Tomatoes, Flavor, Health, Agriculture and Hope

October 30, 2012 in Foodland, Health Claims, Mediterranean, Nutrition, Nutritionism by Joyce Bunderson

I spent most of my ‘growing up’ years in California, where tomatoes enjoy a long growing season. That was a lucky thing for me, as eating vine fresh tomatoes, was one of the wonderful pleasures of the table.  In my memory, it definitely lived up to its old-time name, the love apple. Not being really young any more brings both benefits and losses. One of the benefits is having a longer horizon of memories; but this can provide a loss too. Observing over the years the loss of the flavor of a red ripe tomato, in favor of a redder color and greater transportability, is a bitter pill for me to swallow. Yes, I remember that I’ve already written about the sad story of tomatoes and have even referred back to it in some of my later articles. A small sample of my tomato-writing history:

Why should we care so much about tomatoes? We, as Americans, and also many other cultures on earth, traditionally rely on tomatoes as a dependable source of numerous nutrients. I won’t fall into the chasm of nutritionism by choosing one or two of those hundreds of nutrients provided by an ordinary tomato. But suffice it to say, tomatoes are an important contributor to healthy, whole-food nutrients so needed in America. The texture and appearance, if not the flavor, of whole sliced tomatoes is one of the hold-outs of a real, whole plant-based food among the processed and simulated fakes served up by the food processing industry.

Today I want to share a story of hope with you; yes, hope for the future of tomatoes and other fruits and vegetables. A couple of weeks ago an article in the Wall Street Journal caught my attention; They Say Tomato. We Say Tasteless. Agribusinesses know tomatoes are bland. And they're trying to do something about it; an article written by Ian Berry. It’s a concise article telling how tomato breeders have focused on making tomatoes that are durable, attractive and available year-round. Unfortunately – or fortunately, depending upon your perspective, the growers have heard the complaints about the uniformly red but tasteless tomatoes that are stocking the grocery vegetable bins. To the human taste buds, successful breeding for long shelf life, high yield, and durability, has proved to be a big disappointment to our taste buds, uniform shape and redness notwithstanding. And it seems like almost everything now days, it’s a complicated problem to solve to get tomatoes back to the tasty love apple experience. Berry does a great job explaining how involved returning industrial tomatoes back to their origins as the flavorful fruit is going to be. Of course, most tomatoes are going to stay industrialized, so it is unacceptable to give up some of the benefits of the breeding that has produced our current standardized tomato.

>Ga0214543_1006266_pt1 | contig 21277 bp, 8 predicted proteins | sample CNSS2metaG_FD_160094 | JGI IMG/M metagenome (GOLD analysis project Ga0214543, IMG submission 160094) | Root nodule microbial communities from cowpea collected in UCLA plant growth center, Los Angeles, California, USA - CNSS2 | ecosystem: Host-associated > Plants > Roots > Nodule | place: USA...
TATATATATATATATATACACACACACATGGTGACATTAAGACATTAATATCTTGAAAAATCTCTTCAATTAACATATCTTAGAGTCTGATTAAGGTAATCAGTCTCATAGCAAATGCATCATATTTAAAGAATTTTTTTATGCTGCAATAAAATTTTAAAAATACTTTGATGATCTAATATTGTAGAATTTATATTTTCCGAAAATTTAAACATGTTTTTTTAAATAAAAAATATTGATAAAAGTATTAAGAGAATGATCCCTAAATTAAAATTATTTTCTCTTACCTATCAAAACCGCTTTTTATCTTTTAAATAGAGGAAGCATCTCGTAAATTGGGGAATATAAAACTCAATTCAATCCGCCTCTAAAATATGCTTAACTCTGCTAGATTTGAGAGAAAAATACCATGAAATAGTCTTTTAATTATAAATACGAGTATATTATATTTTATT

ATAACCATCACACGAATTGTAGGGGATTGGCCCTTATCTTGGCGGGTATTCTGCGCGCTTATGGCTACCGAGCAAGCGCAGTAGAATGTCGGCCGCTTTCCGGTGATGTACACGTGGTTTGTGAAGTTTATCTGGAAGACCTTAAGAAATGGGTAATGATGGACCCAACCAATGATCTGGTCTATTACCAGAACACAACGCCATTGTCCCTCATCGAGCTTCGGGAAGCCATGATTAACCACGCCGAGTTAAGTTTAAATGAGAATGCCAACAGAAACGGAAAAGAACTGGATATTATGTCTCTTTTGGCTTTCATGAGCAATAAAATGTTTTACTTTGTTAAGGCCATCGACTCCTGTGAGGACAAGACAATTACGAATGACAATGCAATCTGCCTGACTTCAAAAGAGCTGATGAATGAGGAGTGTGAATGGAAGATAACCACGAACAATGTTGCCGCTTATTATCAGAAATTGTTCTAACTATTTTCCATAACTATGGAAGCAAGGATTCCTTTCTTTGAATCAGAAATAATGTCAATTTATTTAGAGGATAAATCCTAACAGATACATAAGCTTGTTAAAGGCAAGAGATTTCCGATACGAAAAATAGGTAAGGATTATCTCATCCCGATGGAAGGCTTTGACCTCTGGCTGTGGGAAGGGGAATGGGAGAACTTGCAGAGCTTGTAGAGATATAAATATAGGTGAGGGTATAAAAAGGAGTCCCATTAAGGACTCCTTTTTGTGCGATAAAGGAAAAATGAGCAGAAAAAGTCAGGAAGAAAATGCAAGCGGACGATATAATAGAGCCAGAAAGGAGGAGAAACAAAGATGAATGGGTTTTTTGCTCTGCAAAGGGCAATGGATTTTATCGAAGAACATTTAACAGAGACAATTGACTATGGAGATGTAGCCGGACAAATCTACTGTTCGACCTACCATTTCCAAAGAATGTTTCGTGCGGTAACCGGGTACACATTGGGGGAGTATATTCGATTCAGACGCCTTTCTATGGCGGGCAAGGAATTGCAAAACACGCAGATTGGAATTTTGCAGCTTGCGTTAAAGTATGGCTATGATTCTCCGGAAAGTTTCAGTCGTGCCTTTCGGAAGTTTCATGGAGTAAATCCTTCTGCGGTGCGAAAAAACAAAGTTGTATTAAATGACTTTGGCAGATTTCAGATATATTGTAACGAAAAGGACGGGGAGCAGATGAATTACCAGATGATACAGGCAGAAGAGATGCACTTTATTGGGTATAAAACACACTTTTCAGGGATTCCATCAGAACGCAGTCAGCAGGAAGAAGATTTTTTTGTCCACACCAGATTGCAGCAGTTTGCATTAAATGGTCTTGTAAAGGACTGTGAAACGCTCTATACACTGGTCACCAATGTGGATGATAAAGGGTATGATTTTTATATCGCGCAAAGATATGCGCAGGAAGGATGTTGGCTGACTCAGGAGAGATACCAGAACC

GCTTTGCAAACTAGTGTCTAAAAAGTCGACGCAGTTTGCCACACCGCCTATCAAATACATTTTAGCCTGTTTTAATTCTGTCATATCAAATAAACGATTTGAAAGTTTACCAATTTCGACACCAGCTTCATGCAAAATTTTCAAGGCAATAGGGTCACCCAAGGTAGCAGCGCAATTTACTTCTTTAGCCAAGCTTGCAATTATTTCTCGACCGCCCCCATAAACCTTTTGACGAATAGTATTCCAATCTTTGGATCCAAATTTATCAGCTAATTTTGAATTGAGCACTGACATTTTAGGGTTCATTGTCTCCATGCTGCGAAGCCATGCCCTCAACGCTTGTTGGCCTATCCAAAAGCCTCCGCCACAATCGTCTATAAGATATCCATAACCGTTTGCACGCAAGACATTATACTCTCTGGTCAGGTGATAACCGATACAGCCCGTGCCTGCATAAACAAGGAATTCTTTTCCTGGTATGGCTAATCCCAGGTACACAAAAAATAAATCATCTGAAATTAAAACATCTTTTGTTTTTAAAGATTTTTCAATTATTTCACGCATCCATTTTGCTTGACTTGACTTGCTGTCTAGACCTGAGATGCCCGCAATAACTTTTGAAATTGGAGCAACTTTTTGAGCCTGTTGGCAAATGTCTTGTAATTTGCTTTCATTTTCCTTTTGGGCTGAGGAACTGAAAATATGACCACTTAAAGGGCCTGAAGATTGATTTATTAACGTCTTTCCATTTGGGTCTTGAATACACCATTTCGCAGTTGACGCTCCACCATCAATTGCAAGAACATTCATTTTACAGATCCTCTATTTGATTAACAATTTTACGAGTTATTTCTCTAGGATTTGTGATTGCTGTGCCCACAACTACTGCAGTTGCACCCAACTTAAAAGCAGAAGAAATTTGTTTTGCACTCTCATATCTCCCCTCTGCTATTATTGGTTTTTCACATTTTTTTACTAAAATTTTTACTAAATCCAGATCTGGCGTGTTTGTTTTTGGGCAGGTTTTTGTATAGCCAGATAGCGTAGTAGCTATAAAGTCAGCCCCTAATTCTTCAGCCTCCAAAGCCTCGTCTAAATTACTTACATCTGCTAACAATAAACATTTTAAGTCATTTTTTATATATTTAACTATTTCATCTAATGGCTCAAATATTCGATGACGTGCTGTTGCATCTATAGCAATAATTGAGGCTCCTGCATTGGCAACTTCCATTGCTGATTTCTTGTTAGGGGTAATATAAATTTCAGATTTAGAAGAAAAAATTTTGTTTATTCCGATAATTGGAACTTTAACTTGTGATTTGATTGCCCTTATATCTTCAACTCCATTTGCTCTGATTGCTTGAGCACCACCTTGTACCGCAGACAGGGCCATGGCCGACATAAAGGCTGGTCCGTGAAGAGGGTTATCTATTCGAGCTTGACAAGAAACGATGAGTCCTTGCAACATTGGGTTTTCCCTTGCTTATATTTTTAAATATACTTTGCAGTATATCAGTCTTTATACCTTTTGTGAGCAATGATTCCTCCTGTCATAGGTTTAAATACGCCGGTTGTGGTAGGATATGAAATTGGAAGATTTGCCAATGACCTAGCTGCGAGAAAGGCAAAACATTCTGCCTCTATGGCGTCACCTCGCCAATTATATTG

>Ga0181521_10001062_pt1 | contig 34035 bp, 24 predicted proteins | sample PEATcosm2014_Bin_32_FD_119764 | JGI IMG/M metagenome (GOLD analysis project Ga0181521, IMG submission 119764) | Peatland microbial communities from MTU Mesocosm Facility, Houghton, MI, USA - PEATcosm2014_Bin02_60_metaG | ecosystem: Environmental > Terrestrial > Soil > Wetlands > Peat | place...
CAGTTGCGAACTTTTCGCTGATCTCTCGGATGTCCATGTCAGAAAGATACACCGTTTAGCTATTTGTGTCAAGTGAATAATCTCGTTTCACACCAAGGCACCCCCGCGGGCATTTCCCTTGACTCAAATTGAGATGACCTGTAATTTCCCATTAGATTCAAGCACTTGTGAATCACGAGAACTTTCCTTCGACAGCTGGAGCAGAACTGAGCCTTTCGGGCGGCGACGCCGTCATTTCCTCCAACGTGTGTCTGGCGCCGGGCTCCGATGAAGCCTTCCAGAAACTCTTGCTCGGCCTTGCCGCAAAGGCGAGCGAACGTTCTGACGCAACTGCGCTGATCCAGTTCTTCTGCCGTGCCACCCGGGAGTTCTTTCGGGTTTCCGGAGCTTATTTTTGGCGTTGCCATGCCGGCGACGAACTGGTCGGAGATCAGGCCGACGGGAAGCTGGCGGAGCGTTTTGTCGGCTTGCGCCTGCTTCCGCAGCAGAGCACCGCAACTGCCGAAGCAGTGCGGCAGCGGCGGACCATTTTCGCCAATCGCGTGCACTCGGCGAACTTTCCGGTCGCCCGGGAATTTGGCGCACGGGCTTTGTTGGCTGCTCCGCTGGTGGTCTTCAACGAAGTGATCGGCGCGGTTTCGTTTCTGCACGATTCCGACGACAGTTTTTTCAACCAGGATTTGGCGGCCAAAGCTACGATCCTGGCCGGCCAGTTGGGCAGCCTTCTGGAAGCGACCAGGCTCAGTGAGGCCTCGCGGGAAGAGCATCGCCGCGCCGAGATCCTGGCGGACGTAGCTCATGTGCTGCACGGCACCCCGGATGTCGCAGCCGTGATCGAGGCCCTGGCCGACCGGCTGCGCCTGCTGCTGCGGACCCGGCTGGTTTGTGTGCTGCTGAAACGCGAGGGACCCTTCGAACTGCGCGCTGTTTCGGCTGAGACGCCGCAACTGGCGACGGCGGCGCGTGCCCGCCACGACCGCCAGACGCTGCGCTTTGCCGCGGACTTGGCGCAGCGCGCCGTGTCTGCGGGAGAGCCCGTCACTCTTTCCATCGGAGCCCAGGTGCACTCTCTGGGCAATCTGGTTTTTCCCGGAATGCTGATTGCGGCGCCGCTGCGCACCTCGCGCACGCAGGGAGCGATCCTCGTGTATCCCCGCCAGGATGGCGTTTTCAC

One evidence of the flavor problem is the seed business. Berry reports that tomatoes are the biggest seller in the $5 billion vegetable-seed market, accounting for about a quarter of sales. There are a lot of us who have discovered that we can enjoy tasty tomatoes by planting them in our own yards or going to a famer’s market. We have learned that imperfectly shaped and variously colored tomatoes can be a real taste treat. So we don’t demand a perfectly red, symmetrically shaped piece of fruit, but we do enjoy biting into a flavorful, fleshy tomato.

I’m grateful to Berry for bringing the message of hope. We tomato lovers just hope they can get this complex problem fixed soon.

In a second article on the same page as the tomato article, Ian Berry wrote: Taste + Health = ? A look at some new fruits and vegetables that have been bred for both the palate and the body. It’s an interesting focus showing how new fruits and vegetables are being bred to provide tasty and nutritious new options. If you’ve been coming to Dr. Grandma’s for a while, you know that we believe Good Health Can Be Yummy is important. If it doesn’t taste yummy, it’s pretty futile to include various food choices in the menu. Not many people will eat them. So I applaud agriculture for trying to include both yumminess and health in their goals.

P.S. Ian Berry’s two articles are included in an entire section called Innovation in Agriculture. There are four other articles that may be of interest to you, if you, like me want to have increased hope for the future of our now thoroughly industrialized foods.